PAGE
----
This study is about babies born two to six weeks before their due date. Babies born even a few weeks early may not be fully developed and may have breathing problems, which can be severe. Some need to go onto a breathing machine (ventilator) soon after birth; others do not, but still need some help with breathing. They often go onto 'non-invasive' breathing support, which means that machines give oxygen through soft, short tubes in the nose or small masks over the nose.
The lungs of healthy full term babies produce surfactant, a substance that makes it easier for them to breathe. Babies born early often do not make enough surfactant, or their natural surfactant does not work properly. We can give a dose of surfactant into the lungs, down a small tube in the windpipe and we do this in many babies born more than 10 weeks early.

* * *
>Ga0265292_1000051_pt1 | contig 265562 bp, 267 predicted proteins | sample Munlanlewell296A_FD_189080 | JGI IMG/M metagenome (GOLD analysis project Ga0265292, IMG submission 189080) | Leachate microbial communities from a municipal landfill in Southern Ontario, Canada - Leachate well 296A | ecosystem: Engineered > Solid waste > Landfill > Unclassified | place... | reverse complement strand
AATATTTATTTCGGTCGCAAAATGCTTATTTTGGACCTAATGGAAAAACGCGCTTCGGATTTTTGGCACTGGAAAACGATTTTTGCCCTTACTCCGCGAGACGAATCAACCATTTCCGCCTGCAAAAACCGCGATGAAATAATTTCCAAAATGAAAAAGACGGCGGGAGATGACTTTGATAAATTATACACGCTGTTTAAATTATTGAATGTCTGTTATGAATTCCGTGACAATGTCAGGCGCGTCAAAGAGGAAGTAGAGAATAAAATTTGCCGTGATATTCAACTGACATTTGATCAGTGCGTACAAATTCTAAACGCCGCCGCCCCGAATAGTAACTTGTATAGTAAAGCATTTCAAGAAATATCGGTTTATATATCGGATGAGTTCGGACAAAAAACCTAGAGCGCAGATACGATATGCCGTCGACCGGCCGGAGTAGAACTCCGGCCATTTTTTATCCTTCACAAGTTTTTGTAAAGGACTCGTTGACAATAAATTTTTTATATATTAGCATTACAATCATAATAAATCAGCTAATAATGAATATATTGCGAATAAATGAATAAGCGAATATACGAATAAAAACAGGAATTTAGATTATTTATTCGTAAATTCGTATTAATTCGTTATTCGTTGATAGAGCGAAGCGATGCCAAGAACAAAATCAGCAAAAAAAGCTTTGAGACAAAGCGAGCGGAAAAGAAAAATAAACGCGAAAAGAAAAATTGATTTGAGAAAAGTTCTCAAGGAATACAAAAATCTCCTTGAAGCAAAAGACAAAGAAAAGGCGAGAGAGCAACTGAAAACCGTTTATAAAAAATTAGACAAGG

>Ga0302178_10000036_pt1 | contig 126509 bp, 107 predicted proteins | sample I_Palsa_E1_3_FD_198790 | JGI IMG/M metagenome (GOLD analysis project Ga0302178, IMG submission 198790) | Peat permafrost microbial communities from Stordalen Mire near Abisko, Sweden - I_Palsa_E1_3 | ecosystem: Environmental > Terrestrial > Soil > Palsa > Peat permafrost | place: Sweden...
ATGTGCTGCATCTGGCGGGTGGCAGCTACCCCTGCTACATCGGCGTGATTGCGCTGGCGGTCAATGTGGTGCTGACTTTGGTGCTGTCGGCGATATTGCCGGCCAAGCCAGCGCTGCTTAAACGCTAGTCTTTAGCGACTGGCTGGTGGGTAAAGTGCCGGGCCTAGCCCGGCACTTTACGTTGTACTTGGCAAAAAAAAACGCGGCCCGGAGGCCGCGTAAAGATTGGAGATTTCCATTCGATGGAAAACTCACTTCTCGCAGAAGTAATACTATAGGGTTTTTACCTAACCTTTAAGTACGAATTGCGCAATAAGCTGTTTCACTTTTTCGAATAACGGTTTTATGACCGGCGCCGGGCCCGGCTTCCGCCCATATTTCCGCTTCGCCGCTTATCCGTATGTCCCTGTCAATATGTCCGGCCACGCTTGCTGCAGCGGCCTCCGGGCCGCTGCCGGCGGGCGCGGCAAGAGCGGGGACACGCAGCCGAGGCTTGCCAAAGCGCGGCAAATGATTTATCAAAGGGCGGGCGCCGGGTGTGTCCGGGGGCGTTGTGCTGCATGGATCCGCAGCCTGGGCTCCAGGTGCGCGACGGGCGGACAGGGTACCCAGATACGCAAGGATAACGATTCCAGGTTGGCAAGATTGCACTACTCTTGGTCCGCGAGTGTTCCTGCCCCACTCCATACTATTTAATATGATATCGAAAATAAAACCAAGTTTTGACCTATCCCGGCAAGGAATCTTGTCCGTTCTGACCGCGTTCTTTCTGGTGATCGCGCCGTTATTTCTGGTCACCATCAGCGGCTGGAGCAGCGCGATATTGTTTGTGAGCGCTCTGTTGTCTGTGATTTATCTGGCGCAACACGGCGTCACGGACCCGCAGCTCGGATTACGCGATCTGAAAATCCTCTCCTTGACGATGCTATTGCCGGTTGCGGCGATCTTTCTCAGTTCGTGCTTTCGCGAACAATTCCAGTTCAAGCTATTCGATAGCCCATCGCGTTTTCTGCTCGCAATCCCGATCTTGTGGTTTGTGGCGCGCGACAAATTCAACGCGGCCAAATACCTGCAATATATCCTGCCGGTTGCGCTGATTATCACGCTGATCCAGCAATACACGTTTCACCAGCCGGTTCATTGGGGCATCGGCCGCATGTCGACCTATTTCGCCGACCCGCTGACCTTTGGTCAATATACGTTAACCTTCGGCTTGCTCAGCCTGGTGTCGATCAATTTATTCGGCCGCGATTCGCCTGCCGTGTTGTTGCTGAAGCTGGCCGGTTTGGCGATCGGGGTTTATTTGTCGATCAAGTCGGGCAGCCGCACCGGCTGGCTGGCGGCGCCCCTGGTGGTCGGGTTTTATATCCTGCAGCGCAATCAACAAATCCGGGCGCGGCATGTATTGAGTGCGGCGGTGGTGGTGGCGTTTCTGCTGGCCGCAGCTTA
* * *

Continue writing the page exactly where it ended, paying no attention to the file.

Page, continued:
At the moment, there have been no research studies into the timing of giving surfactant in babies born closer to term with breathing problems, so we have no guidance on how best to treat these babies. Whilst some doctors prefer to use surfactant early, others do not and so clinical practice varies widely across hospitals in the UK. For this reason, we would like to know if it is better to give surfactant early, when a baby first starts to have problems, or wait and see if they will improve without it.
Alternatively, you can contact the SurfON Study Team at the University of Oxford on 01865 289 437/738/751 or email email@example.com